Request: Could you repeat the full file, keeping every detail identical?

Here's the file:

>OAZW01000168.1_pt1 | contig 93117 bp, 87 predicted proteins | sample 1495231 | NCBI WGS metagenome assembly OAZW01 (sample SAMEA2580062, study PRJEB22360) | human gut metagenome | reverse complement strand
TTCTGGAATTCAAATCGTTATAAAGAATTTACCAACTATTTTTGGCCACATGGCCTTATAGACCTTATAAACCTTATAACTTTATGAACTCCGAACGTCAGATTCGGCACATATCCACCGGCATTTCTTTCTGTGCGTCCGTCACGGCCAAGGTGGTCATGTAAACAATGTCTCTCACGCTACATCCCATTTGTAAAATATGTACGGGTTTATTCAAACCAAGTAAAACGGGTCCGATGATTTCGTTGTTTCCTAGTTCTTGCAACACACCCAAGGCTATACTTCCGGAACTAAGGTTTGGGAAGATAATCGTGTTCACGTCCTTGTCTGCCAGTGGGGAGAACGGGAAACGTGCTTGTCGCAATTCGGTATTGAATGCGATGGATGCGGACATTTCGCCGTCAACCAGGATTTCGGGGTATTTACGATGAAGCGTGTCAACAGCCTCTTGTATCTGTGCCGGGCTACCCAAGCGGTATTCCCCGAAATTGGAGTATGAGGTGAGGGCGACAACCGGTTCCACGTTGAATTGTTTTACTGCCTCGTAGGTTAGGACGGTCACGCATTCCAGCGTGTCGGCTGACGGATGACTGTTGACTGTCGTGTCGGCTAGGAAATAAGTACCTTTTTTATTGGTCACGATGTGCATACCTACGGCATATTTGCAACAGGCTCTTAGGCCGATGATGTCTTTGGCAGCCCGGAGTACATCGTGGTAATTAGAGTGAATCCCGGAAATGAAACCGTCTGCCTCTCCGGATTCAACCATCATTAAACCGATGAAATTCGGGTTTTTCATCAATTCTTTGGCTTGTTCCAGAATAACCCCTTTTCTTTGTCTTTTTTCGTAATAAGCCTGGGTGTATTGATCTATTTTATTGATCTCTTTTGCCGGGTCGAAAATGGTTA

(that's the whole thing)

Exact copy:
>OAZW01000168.1_pt1 | contig 93117 bp, 87 predicted proteins | sample 1495231 | NCBI WGS metagenome assembly OAZW01 (sample SAMEA2580062, study PRJEB22360) | human gut metagenome | reverse complement strand
TTCTGGAATTCAAATCGTTATAAAGAATTTACCAACTATTTTTGGCCACATGGCCTTATAGACCTTATAAACCTTATAACTTTATGAACTCCGAACGTCAGATTCGGCACATATCCACCGGCATTTCTTTCTGTGCGTCCGTCACGGCCAAGGTGGTCATGTAAACAATGTCTCTCACGCTACATCCCATTTGTAAAATATGTACGGGTTTATTCAAACCAAGTAAAACGGGTCCGATGATTTCGTTGTTTCCTAGTTCTTGCAACACACCCAAGGCTATACTTCCGGAACTAAGGTTTGGGAAGATAATCGTGTTCACGTCCTTGTCTGCCAGTGGGGAGAACGGGAAACGTGCTTGTCGCAATTCGGTATTGAATGCGATGGATGCGGACATTTCGCCGTCAACCAGGATTTCGGGGTATTTACGATGAAGCGTGTCAACAGCCTCTTGTATCTGTGCCGGGCTACCCAAGCGGTATTCCCCGAAATTGGAGTATGAGGTGAGGGCGACAACCGGTTCCACGTTGAATTGTTTTACTGCCTCGTAGGTTAGGACGGTCACGCATTCCAGCGTGTCGGCTGACGGATGACTGTTGACTGTCGTGTCGGCTAGGAAATAAGTACCTTTTTTATTGGTCACGATGTGCATACCTACGGCATATTTGCAACAGGCTCTTAGGCCGATGATGTCTTTGGCAGCCCGGAGTACATCGTGGTAATTAGAGTGAATCCCGGAAATGAAACCGTCTGCCTCTCCGGATTCAACCATCATTAAACCGATGAAATTCGGGTTTTTCATCAATTCTTTGGCTTGTTCCAGAATAACCCCTTTTCTTTGTCTTTTTTCGTAATAAGCCTGGGTGTATTGATCTATTTTATTGATCTCTTTTGCCGGGTCGAAAATGGTTA